Inverse modeling is a powerful tool for extracting information about the subsurface from geophysical and hydrologic data. Geophysical inverse problems are inherently multidisciplinary, requiring elements from the relevant physics, numerical simulation, and optimization, as well as knowledge of the geologic setting, hydrologic processes, and a comprehension of the interplay between all of these elements. Increasingly geoscientists are tackling complex problems that require integration of multiple types of information in order to better characterize the subsurface. However, many of the sub-fields of geophysics are developing simulation and inversion approaches, algorithms, and supporting software in isolation. This isolation is a barrier to quantitative integration and leads to inefficiencies in advancing interdisciplinary research. Greater efficiencies, and higher quality outcomes, could be achieved if (hydro)geophysicists had a common framework to accelerate an integrated approach. The main goal of my thesis is to organize the components of (hydro)geophysical simulations and inverse problems, and synthesize these into a comprehensive, modular framework.
The development of a geophysical framework requires considering a number of disciplines and geophysical problems (e.g. electromagnetics and potential fields) to ensure generality as well as extensibility. However, the goal is also to have the framework work outside of geophysics and most notably in hydrogeology; vadose zone fluid flow is used as a model problem. Fluid flow in the vadose zone is governed by the Richards equation; it is parameterized by hydraulic conductivity, which is a nonlinear function of pressure head. The computational scalability of the Richards equation inversion is a significant challenge for three dimensional inversions in hydrogeophysics. Existing work explicitly calculates the sensitivity matrix using finite difference or automatic differentiation, however, for large-scale problems these methods are constrained by computation and memory. This dissertation provides an implicit sensitivity algorithm that enables large-scale inversion problems for distributed parameters in the Richards equation to become tractable on modest computational resources.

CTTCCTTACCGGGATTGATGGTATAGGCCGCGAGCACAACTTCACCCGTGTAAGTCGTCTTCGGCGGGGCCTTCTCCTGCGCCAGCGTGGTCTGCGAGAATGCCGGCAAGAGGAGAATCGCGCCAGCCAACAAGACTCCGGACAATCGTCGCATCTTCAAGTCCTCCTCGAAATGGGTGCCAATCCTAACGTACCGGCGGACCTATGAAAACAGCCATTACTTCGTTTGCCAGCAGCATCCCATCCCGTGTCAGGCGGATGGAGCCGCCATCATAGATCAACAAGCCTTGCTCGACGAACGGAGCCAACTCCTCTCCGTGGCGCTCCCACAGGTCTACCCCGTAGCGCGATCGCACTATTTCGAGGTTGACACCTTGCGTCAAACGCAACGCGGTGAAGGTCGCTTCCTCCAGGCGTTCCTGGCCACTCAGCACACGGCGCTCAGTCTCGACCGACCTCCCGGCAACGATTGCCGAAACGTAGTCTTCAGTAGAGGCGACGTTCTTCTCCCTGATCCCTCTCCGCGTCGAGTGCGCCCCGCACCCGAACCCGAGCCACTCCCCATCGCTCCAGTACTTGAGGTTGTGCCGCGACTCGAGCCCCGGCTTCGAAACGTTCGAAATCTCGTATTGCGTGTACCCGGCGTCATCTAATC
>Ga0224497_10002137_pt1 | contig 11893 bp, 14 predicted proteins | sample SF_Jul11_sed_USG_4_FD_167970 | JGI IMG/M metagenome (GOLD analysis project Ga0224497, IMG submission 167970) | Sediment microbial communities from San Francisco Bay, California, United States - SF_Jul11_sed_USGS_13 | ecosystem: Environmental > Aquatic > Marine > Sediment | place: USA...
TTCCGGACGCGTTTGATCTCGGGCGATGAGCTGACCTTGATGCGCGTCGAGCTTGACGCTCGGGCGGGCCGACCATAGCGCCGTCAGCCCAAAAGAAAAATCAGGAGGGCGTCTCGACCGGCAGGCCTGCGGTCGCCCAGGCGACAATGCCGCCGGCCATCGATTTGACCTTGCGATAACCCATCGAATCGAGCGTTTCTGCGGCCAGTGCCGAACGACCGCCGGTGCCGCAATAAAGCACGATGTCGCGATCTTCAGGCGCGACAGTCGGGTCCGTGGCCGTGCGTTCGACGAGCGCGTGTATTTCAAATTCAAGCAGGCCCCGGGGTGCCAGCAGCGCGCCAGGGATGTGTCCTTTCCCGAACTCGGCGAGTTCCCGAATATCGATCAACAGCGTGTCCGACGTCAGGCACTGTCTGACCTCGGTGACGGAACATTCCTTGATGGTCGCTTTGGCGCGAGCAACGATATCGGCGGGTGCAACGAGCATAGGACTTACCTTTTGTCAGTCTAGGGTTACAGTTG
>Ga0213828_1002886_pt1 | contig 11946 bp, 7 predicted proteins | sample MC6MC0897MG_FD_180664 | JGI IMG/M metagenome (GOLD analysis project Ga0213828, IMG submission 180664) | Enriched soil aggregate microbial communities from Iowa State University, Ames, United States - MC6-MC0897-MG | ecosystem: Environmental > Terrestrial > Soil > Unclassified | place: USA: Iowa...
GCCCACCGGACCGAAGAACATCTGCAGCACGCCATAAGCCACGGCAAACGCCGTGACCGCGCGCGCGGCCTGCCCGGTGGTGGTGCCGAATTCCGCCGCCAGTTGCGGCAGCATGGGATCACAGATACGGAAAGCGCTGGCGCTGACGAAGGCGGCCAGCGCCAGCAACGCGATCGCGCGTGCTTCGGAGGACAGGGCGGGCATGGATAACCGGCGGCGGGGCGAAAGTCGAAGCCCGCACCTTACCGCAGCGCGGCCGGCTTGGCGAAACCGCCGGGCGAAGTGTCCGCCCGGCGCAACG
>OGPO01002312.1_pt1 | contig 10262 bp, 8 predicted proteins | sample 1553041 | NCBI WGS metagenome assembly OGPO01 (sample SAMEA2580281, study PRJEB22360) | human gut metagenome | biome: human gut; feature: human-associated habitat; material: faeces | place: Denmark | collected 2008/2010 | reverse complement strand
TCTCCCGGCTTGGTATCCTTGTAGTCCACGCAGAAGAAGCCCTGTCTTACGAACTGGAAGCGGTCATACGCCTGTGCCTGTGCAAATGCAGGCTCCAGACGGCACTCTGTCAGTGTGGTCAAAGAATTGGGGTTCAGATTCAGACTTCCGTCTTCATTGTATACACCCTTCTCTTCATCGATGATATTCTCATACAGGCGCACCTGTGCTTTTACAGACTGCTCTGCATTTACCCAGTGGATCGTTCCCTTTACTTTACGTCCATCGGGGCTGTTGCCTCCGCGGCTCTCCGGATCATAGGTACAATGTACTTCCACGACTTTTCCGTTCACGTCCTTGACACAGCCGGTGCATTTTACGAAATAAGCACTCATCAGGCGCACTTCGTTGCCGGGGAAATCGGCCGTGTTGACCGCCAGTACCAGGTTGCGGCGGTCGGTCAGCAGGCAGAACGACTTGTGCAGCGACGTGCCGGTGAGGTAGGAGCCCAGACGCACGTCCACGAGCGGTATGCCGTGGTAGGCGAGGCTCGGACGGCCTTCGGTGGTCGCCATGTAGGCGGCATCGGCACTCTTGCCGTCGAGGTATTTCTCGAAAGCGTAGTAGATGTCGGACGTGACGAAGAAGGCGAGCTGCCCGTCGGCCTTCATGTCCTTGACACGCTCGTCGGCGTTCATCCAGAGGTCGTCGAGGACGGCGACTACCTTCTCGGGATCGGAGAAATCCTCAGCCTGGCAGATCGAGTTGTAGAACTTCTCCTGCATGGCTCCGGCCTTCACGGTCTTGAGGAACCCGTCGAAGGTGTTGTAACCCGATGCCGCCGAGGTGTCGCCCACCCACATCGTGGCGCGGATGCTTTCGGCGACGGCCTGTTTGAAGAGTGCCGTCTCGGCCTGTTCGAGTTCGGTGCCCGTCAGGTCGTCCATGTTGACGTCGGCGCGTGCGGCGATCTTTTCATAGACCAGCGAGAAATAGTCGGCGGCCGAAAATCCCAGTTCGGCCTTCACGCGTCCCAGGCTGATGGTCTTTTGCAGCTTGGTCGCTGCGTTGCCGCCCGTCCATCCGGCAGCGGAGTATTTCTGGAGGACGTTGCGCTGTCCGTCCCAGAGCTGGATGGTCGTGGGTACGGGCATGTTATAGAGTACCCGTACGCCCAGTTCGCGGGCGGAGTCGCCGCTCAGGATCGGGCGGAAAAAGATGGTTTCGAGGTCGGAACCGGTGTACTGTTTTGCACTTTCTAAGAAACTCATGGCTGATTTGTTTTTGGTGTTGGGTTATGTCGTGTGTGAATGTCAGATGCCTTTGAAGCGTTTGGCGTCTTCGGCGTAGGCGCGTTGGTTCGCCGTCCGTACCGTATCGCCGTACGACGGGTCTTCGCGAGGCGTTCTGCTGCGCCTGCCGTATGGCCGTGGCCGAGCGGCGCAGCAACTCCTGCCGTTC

This thesis is positioned from a perspective of looking out to a future of multidisciplinary, multi-data-type, quantitatively integrated geoscience simulations and inversions. A future where joint, cooperative, coupled, parameterized, multiphysics inversions and simulations are the norm rather than the exception. Where multiple existing, robust, and computationally-efficient methodologies are combined to extract all possible information from disparate geoscience datasets. To realize this sort of ubiquitous, quantitative communication between disciplines and methodologies requires an organized and integrated community that can effectively work together. My research is